Mother, because it excluded her from the benefits of better education (Ross 124).
The "ideology of femininity", as Epstein calls it, was based on the following notions: 1. childcare required full-time and undivided attention, 2. women had special abilities of raising children that men did not possess and 3. the home was a refuge from the harsh outside world not only for their husbands but also for themselves and that this "female sphere" would bring them status and power (Epstein 81).
Closely linked to the idea of motherhood was the ideal of domesticity. The home was seen as the "proper sphere" for the "weaker sex". Conformity to the domestic ideal was more common in the middle-class than in the lower classes where women often had to work outside of their homes for reasons of economic necessity. For such women, the domestic ideal was something that they aspired to because it promised a more comfortable and easier life (Grogan 36). Since all domestic duties, such as child raising and cleaning the house, consumed much time, it was considered that women were not only incapable of joining in politics and economy but that they also had no time for it.
Mothers who had to work outside of their home, were chastised by the authorities. As so much importance was laid on a mother raising her children, society criticized mothers, who had other ambitions, of neglecting child care and therefore violating their primary duty as a woman and mother. The ideal was that women would remain confined to the home all the time and do the housework instead of working on the marketplace and competing with men. The home was idealized as a place of love and harmony, praised in songs like "Home, Sweet Home" and poems such as Wadsworth Longfellow's "The Children's Hour" (Boyer 306). Literature served to idealize and reinforce the ideals of motherhood and domesticity. Advice books gave quite detailed instructions on how to raise children (Green 5) and domestic novels became very popular in those days (Degler 378). The heroines of sentimental novels by women writers such as E.D.E.N. Southworth were mostly depicted as self-sacrificing, "pure" and highly religious women whose uncomplaining endurance of injustice was rewarded in the end (Degler 378-79). I will deal with this genre in more detail in the chapter headed "Women and Economy".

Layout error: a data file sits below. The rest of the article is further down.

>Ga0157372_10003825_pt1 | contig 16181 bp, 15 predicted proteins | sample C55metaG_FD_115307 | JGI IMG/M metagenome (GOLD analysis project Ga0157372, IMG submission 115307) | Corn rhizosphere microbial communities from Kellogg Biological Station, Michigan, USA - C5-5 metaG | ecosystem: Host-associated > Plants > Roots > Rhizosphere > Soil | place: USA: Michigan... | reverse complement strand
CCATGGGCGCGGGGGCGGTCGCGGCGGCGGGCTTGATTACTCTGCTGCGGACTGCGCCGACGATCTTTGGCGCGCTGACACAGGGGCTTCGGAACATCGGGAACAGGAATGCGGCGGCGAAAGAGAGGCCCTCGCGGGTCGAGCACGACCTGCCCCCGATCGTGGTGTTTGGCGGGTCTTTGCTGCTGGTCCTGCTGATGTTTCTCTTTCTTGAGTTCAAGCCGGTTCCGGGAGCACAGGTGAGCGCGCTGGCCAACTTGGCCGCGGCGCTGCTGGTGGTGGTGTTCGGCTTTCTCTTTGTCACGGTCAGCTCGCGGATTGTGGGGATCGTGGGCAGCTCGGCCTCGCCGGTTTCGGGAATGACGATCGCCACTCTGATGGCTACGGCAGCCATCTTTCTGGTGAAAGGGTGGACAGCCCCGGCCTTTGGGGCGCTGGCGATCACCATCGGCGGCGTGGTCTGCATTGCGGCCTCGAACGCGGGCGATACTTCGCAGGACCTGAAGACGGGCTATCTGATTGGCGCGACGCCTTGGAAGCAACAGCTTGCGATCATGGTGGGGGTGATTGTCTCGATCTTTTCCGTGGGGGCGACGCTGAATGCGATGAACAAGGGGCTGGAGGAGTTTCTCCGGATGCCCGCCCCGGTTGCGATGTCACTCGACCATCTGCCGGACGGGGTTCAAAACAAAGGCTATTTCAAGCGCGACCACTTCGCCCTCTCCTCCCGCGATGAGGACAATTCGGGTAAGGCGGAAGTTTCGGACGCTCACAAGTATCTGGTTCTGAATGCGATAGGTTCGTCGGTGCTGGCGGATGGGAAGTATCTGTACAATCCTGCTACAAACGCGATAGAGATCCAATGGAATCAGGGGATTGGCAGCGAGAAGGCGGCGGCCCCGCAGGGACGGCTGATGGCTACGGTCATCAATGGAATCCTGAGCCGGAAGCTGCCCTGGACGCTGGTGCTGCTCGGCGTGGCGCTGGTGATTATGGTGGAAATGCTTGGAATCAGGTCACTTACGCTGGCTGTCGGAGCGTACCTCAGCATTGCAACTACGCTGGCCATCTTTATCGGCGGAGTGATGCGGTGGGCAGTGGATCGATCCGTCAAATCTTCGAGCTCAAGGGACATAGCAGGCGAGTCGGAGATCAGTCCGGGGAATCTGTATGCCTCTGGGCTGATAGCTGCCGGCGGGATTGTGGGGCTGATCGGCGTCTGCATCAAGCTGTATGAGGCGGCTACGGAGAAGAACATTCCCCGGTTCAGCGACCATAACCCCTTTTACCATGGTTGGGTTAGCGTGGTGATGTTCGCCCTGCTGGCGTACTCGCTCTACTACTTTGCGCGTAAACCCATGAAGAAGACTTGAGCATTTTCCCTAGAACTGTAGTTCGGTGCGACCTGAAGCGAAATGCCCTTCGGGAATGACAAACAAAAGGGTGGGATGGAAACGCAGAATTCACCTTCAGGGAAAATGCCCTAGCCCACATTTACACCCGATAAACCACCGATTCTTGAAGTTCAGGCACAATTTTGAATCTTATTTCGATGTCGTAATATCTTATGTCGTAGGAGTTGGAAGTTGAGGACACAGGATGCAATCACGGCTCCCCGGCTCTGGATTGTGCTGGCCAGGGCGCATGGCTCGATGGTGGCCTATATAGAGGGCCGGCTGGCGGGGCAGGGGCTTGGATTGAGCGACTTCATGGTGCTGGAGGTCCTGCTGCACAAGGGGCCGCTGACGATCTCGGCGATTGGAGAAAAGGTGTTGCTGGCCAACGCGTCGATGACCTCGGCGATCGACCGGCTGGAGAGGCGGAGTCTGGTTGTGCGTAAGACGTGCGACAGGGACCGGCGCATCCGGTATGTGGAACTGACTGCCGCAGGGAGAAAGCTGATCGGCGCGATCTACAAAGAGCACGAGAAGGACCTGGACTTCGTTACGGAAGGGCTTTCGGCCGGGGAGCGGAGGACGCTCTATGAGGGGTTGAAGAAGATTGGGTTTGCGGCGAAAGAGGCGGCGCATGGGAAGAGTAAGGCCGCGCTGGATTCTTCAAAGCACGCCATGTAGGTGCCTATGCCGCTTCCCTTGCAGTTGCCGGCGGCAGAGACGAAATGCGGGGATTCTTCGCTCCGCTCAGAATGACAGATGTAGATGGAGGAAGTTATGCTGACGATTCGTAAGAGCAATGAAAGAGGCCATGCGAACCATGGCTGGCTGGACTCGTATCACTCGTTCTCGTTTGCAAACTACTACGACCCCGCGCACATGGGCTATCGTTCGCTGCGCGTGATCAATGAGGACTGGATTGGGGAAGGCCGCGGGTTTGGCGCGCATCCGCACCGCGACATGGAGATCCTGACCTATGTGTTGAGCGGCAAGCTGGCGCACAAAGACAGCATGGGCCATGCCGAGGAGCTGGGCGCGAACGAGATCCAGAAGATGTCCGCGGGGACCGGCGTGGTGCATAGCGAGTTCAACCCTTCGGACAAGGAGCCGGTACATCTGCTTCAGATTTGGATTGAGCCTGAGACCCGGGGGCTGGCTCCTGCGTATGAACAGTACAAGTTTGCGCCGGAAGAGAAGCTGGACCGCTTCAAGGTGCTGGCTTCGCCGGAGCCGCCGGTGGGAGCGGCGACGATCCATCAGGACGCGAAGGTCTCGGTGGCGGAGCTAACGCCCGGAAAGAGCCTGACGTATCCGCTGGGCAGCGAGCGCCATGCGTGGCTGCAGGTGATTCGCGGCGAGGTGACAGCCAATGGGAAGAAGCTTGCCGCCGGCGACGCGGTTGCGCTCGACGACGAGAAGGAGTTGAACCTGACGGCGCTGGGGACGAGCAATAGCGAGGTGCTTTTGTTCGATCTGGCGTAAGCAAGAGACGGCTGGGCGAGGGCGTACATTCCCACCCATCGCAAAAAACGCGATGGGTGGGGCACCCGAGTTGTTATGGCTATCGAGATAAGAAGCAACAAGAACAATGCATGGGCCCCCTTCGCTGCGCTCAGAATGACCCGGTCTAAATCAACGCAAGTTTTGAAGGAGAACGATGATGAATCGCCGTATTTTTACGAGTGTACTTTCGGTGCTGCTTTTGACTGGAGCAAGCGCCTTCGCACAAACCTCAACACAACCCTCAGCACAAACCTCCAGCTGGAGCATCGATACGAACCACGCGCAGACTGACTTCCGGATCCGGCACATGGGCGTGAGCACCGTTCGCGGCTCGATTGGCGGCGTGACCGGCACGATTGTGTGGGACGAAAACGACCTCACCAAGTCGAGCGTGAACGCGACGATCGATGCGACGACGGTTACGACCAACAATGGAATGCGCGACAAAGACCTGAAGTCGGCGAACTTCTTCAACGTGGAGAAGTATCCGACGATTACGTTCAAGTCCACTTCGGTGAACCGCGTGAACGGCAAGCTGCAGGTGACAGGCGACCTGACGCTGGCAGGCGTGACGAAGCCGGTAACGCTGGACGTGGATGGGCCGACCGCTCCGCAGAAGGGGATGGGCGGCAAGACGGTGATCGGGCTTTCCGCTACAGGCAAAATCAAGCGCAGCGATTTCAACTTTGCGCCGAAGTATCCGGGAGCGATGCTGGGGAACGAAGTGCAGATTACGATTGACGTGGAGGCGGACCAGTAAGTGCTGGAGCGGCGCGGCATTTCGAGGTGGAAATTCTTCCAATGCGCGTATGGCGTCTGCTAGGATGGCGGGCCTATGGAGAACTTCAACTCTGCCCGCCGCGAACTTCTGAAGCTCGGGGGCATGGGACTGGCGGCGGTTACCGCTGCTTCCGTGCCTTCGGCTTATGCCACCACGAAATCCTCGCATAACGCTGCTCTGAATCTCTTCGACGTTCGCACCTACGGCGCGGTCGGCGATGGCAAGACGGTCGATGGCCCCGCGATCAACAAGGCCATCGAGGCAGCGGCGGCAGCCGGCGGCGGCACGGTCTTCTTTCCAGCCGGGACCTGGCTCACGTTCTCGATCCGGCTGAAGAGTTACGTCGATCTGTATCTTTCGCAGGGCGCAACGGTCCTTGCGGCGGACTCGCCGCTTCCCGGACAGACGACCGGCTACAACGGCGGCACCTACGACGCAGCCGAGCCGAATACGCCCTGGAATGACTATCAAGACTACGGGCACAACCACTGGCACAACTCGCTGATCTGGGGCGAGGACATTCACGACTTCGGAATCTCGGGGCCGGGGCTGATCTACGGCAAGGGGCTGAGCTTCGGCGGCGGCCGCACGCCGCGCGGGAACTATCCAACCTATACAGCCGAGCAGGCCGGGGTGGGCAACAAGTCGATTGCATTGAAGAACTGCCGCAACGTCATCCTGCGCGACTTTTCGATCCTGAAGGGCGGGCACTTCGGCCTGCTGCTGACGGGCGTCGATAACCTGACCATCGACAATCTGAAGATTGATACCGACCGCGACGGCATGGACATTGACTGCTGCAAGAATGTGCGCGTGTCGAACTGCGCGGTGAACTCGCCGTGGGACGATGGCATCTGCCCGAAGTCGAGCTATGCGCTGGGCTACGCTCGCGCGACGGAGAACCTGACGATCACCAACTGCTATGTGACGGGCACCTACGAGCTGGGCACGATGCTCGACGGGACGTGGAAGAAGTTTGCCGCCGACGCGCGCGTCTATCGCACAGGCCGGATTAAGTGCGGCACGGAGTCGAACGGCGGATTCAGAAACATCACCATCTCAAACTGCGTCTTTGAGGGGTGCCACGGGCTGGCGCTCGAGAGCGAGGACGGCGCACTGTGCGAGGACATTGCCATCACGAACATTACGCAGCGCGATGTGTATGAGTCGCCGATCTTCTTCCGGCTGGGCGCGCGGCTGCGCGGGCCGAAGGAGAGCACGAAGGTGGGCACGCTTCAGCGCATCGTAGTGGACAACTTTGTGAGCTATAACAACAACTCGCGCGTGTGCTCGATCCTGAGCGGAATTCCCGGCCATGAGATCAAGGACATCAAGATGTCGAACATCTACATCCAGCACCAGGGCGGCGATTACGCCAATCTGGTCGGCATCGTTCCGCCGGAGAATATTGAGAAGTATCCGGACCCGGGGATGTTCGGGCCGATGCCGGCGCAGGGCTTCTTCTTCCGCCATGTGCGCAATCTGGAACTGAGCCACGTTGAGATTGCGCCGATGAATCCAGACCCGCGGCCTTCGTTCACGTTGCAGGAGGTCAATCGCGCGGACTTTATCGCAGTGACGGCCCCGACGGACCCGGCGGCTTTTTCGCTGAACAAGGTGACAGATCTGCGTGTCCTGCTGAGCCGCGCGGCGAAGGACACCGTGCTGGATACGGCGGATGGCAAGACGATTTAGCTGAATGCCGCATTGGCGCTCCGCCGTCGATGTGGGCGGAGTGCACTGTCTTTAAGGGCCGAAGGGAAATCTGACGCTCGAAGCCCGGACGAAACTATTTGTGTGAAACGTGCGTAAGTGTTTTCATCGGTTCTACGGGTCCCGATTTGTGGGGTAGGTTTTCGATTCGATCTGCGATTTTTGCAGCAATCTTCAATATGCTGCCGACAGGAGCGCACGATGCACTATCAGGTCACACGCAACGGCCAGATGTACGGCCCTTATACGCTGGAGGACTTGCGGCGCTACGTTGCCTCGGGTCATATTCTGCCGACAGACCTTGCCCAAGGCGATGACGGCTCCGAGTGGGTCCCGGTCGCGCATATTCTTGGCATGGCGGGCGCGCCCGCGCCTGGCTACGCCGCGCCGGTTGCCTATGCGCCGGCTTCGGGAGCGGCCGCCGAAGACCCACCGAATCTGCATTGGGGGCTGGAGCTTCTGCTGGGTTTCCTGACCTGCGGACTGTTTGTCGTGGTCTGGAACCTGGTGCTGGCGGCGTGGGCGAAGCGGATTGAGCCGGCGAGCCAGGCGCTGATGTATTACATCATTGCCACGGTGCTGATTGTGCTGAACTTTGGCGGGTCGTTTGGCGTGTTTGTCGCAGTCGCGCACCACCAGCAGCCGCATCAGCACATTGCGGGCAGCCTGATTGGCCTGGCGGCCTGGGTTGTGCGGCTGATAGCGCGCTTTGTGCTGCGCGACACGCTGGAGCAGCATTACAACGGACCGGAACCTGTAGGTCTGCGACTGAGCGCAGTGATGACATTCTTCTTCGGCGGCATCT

Associated with the idea of motherhood was the assumption that women were physically and mentally inferior to men. Orthodox Catholics argued with woman's secondary creation and stated that all women bore the stigma of Eve, the temptress. For these reasons, women were regarded as naturally subordinated to man. Egalitarian accounts from the Bible were simply ignored by supporters of the separate spheres ideology. The orthodox Catholic church of the nineteenth century revealed through its condemnation of women its hostility and intolerance towards new, more liberal ideas arising in that time (Grogan 39-40). This reveals how patriarchy encouraged the selective reading of the Scriptures and misuse of religion to support repressive ideologies.